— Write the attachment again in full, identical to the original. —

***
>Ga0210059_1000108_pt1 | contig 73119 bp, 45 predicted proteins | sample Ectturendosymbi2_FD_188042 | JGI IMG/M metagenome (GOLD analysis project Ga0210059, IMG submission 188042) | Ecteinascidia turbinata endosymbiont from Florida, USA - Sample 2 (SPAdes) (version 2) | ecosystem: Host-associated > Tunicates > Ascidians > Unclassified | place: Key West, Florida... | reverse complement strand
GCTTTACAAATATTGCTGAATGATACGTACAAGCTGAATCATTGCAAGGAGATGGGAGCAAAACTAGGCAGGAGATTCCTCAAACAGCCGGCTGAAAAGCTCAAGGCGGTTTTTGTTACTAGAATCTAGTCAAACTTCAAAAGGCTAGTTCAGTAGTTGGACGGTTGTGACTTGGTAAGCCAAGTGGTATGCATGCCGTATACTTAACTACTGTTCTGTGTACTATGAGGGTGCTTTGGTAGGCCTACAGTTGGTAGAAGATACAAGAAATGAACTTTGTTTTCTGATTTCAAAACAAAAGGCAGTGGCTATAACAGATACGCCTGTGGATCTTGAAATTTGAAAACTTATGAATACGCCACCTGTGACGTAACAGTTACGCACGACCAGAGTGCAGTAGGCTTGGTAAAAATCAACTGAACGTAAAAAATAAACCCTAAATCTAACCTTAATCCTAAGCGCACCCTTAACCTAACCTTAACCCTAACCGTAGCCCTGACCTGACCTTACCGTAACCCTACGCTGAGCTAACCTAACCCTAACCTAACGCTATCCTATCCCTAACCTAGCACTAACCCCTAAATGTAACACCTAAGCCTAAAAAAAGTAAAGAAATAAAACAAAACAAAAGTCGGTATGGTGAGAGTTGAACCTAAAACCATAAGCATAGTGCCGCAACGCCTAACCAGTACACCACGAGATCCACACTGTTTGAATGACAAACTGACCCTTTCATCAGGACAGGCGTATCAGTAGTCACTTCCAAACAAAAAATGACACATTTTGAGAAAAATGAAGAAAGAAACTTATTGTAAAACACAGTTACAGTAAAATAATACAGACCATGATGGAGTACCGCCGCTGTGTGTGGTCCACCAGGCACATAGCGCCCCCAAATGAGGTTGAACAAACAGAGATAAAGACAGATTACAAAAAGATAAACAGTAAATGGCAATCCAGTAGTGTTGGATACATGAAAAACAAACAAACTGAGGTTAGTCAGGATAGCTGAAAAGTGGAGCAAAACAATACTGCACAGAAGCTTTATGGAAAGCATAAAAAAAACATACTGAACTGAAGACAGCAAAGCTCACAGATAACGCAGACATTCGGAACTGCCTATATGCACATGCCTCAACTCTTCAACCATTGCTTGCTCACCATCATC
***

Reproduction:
>Ga0210059_1000108_pt1 | contig 73119 bp, 45 predicted proteins | sample Ectturendosymbi2_FD_188042 | JGI IMG/M metagenome (GOLD analysis project Ga0210059, IMG submission 188042) | Ecteinascidia turbinata endosymbiont from Florida, USA - Sample 2 (SPAdes) (version 2) | ecosystem: Host-associated > Tunicates > Ascidians > Unclassified | place: Key West, Florida... | reverse complement strand
GCTTTACAAATATTGCTGAATGATACGTACAAGCTGAATCATTGCAAGGAGATGGGAGCAAAACTAGGCAGGAGATTCCTCAAACAGCCGGCTGAAAAGCTCAAGGCGGTTTTTGTTACTAGAATCTAGTCAAACTTCAAAAGGCTAGTTCAGTAGTTGGACGGTTGTGACTTGGTAAGCCAAGTGGTATGCATGCCGTATACTTAACTACTGTTCTGTGTACTATGAGGGTGCTTTGGTAGGCCTACAGTTGGTAGAAGATACAAGAAATGAACTTTGTTTTCTGATTTCAAAACAAAAGGCAGTGGCTATAACAGATACGCCTGTGGATCTTGAAATTTGAAAACTTATGAATACGCCACCTGTGACGTAACAGTTACGCACGACCAGAGTGCAGTAGGCTTGGTAAAAATCAACTGAACGTAAAAAATAAACCCTAAATCTAACCTTAATCCTAAGCGCACCCTTAACCTAACCTTAACCCTAACCGTAGCCCTGACCTGACCTTACCGTAACCCTACGCTGAGCTAACCTAACCCTAACCTAACGCTATCCTATCCCTAACCTAGCACTAACCCCTAAATGTAACACCTAAGCCTAAAAAAAGTAAAGAAATAAAACAAAACAAAAGTCGGTATGGTGAGAGTTGAACCTAAAACCATAAGCATAGTGCCGCAACGCCTAACCAGTACACCACGAGATCCACACTGTTTGAATGACAAACTGACCCTTTCATCAGGACAGGCGTATCAGTAGTCACTTCCAAACAAAAAATGACACATTTTGAGAAAAATGAAGAAAGAAACTTATTGTAAAACACAGTTACAGTAAAATAATACAGACCATGATGGAGTACCGCCGCTGTGTGTGGTCCACCAGGCACATAGCGCCCCCAAATGAGGTTGAACAAACAGAGATAAAGACAGATTACAAAAAGATAAACAGTAAATGGCAATCCAGTAGTGTTGGATACATGAAAAACAAACAAACTGAGGTTAGTCAGGATAGCTGAAAAGTGGAGCAAAACAATACTGCACAGAAGCTTTATGGAAAGCATAAAAAAAACATACTGAACTGAAGACAGCAAAGCTCACAGATAACGCAGACATTCGGAACTGCCTATATGCACATGCCTCAACTCTTCAACCATTGCTTGCTCACCATCATC